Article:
Social Media: A Catalyst For Change

social_media_and_the_egyption_revolution

Social media networks have given power to the individual, particularly the youth. With a digital tool that is safe and easy to use, activists have the ability to use social media networks to communicate with large numbers of people, and ignite a revolution, in authoritarian countries. This was the case for a repressive Egypt, where social movements like Kefaya (The Egyptian Movement for Change) and the April 6th Youth Movement, paved the way for one of the recent important digital forms of activism which was a catalyst for the Egyptian Revolution, the “We Are All Khaled Said” (WAAKS) youth movement.

For a long time, the youth in Egypt has had a tapestry of unanswered problems which has resulted from the ruling of the National Democratic Party (NDP) under Hosni Mubarak. The youth, that encompass the majority of the population, has been constantly marginalized and repressed both on the political and economic scale. But, the final straw came on June 6, 2010 when Khaled Said became a martyr after his gruesome death at the hands of two police officers.

Khaled Said’s death is one of the many unfortunate examples of Egypt’s harsh authoritarian regime, specifically pertaining to the Emergency Law. His death was one that many Egyptian citizens could relate to, thus the name of the famous Facebook page, “We Are All Khaled Said.” What made this campaign have such a national impact was the role that social media played. By using an online platform, like Facebook, to discuss the harsh realities that the Egyptian youth face, WAAKS created a campaign that was not going to be ignored.

Even though the WAAKS youth movement caused attention, as Ali and El-Sharnouby pointed out, “…people are still waiting for their problems to be addressed.” Even after the January 25 Revolution, Egyptian youths still face many unanswered problems including low-quality education, no steady income and employment, drug abuse, etc. There is definitely still so much to be done in the fight against Egypt’s repressive authoritarian regime but social media networks have illustrated that youth can use these digital tools to share their problems and move toward change.

 

Advertisements
Social Media: A Catalyst For Change

The approach of using non-violent or violent means for social change

When I read an article about social movements and mobilization in the Middle East, I was unsure at first of the terminology the author was describing. Things like what was SMI stand for? What are these social movements ultimate end goal is? Are these movements on a massive scale spanning multiple countries or only informally organized on the local level of different regions across one country? What are the kinds of consequences that would result if individuals decide to rise and create change in their government? But while reading this article the biggest question that came to mind is this: If these social movement groups are successful in some way in making innovative change, will it be long lasting for future generations to appreciate or will it only last for a generation of people?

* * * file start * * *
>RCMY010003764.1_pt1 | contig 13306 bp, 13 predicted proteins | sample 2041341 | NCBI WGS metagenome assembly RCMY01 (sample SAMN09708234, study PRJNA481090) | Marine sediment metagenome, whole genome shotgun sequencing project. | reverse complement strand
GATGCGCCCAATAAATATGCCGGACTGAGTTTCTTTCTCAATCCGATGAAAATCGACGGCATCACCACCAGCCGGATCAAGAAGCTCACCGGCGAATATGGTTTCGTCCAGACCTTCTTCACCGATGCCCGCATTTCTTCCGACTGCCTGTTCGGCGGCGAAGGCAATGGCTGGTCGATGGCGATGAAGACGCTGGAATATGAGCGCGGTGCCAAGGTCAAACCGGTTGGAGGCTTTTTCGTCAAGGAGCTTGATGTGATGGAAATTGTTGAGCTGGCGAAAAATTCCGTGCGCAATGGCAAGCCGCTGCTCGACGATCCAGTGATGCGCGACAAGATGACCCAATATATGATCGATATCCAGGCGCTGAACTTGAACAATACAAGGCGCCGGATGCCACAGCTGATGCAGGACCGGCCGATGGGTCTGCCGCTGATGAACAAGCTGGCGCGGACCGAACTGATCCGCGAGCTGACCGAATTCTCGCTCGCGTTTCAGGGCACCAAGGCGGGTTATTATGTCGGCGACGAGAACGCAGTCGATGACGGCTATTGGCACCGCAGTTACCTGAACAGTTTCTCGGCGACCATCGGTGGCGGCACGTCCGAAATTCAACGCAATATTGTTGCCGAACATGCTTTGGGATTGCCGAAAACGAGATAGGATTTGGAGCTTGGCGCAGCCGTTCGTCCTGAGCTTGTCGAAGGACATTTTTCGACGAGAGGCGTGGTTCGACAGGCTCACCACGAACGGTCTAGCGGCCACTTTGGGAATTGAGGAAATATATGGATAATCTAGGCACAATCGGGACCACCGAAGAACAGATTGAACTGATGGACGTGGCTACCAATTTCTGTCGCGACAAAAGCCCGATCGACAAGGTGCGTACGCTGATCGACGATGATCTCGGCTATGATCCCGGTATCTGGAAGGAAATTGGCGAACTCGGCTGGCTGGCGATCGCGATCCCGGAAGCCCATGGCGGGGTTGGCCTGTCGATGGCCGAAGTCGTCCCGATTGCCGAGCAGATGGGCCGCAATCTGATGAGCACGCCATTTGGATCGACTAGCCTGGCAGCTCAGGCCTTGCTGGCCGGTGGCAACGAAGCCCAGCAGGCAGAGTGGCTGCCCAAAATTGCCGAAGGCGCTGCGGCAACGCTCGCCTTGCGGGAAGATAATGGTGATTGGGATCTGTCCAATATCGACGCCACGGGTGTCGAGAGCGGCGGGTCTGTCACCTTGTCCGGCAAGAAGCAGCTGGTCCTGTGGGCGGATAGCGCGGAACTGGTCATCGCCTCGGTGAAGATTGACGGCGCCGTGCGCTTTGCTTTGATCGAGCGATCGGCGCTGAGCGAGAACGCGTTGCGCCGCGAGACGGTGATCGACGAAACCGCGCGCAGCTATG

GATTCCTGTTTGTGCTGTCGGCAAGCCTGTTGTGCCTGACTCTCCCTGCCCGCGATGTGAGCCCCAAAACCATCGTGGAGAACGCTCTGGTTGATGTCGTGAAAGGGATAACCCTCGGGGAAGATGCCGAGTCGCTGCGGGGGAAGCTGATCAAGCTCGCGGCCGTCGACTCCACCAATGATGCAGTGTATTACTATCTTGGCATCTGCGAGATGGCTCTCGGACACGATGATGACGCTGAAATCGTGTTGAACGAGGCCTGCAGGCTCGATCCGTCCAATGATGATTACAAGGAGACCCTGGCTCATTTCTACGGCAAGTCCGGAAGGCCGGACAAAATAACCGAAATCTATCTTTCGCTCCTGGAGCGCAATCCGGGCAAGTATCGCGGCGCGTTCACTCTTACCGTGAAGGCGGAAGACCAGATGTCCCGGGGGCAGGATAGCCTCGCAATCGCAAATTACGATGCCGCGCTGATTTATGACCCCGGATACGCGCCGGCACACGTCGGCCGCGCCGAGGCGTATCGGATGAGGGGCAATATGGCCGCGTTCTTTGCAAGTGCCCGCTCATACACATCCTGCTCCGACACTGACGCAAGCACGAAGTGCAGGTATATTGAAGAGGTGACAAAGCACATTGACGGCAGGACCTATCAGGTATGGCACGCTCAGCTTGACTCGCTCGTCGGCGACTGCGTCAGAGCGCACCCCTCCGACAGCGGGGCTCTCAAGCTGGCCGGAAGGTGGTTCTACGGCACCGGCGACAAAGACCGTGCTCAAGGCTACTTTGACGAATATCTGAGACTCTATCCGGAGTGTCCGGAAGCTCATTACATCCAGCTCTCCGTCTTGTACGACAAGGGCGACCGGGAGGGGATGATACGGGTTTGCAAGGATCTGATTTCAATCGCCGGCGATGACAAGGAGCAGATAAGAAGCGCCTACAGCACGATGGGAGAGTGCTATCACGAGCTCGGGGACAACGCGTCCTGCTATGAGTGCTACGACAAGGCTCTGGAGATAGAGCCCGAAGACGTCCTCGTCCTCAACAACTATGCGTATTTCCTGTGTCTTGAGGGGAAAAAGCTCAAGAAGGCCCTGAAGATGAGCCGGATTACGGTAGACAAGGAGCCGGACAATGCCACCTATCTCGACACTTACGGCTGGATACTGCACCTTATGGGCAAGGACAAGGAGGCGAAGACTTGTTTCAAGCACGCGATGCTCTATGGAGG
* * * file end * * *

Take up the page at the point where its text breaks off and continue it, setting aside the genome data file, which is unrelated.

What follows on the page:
As I read some of my immediate questions were quickly answered. An aspect I learned from this article is the two different overall approaches to making long lasting change in their home countries, run by these regimes with strict rules and regulations that limit the freedoms of some or all people that live under them. One approach is the use of non-violence, commonly expressed in online social media campaigns like “Black Lives Matter” raising awareness of police brutality towards black people in America. Another example of expressing non-violence to make change is the use of protest/peaceful assembly. I think this a great first step for any social movement to start getting the word out to the general public. But, it also has some potential consequences for those actions. An example of this was a group in Egypt called EOHR took over and protested in a steel factory. But was shortly ended when police forces coming in to stop and or detain protesters. Sadly one of the protesters were killed during the struggle. Than on the other hand is the use of actual violence. The most common way to express this option for social change is the use of defacing/destroying private or public property and possibly harming others associated with the regime a.k.a. riots.
So in conclusion do I believe that one approach is better than the other? I don’t think so, all I know is this: this region of the world has been in conflict in some shape or form for more than a decade now. On the idea of people having basic human rights like freedom to vote, peaceful assembly and due process. As well as the ultimate question in how are these people in these oppressive regimes will get the freedom they deserve.

The approach of using non-violent or violent means for social change